B, just this morning I learned the Mamar Eileh Hadevarim 5663. In this essay, you explain that criticism can offer another perspective. This mamar goes much deeper. Rebuke from a tzadik can open and Chanel kochos you never knew you had. Kochos that can sustain you through the harshest of trials. It deepens our appreciation for why the Sefas Emes and Benei Reuven cherished the rebuke from a tzadik.
     
    Keep up the amazing work
    Lazer

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  • M

    malka -3 years ago

     
    I read with interest your article about criticism. It's quite an avoda to defang criticism and to hear it in a dispassionate, and ultimately productive way. 
     
    Your full-bodied explanation was a pleasure to read and has given me much to reflect upon - as I personally relate to the struggle ;-). 
     
    But something is bothering me about this exchange. True, Bnei Reuven and Gad could have explained their perspective sooner, but as I understand your article, it seems as if Moshe's response was reactionary (with faulty assumptions, to boot!).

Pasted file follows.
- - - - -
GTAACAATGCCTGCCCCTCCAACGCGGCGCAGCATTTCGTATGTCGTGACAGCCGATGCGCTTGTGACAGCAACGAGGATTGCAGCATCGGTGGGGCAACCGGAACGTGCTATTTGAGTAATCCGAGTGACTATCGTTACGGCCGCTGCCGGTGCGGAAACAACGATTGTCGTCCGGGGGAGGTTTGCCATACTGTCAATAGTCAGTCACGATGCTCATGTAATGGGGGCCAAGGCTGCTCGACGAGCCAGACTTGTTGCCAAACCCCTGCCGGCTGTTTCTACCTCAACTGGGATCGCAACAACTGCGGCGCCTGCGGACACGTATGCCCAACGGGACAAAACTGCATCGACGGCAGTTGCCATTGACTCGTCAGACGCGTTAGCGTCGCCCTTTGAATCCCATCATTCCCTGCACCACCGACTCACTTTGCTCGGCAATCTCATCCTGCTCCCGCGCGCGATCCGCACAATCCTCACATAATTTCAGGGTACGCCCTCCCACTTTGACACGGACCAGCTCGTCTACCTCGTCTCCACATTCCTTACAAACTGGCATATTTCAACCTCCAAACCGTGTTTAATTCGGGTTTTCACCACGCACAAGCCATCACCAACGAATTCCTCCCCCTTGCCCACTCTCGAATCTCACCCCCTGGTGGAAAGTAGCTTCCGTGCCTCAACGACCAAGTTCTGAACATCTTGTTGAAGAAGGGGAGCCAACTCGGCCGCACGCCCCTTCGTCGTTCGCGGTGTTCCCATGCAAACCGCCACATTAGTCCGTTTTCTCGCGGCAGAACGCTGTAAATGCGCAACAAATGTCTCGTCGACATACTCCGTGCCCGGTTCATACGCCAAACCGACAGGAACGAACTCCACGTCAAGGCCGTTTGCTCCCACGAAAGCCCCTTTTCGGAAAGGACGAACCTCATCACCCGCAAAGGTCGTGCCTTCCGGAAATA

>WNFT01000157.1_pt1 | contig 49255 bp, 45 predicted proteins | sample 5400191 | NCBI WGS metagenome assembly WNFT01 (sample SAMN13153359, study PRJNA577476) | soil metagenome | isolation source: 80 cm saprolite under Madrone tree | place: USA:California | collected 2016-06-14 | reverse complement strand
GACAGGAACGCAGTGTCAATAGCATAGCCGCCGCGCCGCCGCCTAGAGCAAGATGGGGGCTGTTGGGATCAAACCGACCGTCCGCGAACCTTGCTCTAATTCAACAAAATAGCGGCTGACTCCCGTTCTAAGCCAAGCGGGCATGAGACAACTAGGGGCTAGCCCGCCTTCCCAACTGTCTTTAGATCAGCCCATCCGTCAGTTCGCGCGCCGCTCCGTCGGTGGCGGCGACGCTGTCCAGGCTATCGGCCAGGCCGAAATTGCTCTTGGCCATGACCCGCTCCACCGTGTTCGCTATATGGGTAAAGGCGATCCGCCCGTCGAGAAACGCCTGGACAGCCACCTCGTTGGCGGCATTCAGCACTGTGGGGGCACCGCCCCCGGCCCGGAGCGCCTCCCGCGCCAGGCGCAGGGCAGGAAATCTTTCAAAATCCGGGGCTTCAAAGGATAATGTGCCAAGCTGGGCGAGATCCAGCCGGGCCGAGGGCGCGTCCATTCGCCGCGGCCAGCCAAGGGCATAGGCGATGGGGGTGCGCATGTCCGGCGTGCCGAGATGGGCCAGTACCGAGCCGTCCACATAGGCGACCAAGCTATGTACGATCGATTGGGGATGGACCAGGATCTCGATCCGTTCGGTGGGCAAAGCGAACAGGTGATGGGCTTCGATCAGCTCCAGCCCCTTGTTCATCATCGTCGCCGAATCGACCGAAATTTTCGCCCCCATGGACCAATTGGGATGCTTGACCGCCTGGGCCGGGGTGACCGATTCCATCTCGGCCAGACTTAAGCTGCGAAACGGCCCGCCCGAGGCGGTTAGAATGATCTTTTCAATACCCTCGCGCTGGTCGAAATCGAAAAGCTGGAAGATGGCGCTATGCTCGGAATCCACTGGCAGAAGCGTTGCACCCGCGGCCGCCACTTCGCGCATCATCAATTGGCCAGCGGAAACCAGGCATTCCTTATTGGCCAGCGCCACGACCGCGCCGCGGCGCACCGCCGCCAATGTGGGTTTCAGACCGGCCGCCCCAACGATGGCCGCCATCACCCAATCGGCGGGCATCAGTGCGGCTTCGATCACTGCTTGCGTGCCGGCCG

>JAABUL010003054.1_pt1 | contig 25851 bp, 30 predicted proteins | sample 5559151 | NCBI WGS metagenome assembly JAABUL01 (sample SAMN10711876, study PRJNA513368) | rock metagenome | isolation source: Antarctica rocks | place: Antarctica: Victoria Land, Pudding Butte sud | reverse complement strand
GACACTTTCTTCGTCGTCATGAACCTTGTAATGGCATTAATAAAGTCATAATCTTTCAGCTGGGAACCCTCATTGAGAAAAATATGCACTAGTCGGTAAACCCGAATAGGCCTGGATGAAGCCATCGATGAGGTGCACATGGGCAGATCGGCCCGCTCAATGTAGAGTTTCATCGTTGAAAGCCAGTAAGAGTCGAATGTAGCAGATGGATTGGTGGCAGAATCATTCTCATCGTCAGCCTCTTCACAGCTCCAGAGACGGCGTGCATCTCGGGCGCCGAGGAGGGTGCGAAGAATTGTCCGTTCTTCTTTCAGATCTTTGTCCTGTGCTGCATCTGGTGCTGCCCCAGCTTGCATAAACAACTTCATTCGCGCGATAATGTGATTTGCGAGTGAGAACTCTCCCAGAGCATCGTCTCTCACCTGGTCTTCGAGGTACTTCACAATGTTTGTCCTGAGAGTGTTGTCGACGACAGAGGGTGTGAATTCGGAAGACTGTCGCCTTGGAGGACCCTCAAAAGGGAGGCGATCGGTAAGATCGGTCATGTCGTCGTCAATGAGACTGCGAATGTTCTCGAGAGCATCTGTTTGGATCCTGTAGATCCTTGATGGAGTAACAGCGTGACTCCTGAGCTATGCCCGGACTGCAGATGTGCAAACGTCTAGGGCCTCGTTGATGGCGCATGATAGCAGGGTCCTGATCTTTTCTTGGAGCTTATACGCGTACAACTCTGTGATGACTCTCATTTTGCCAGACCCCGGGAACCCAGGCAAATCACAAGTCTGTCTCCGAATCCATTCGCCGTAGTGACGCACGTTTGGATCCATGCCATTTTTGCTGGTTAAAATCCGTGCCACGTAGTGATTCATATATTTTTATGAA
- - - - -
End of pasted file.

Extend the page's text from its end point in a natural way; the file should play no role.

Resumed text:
Even mere mortals are expected to learn how to engage in reflective and empathic listening (active listening)...to recognize that often the words expressed do not reflect the speaker's intention. When something niggles at us, it behooves us to leave some space for the possibility that we are not "getting" what the person is really trying to say, even if their words sound pretty explicit! Instead of an immediate reaction, we should train ourselves to ask - in a soft and truly open-minded manner, "What do you mean by that?" In my experience, this empathic and humble approach "opens" the space (practically and symbolically) for the initial statement (or in this case, question) to be refined. 
     
    Moshe Rabeni is anav mikul adam. Could I be reading this exchange in the wrong key?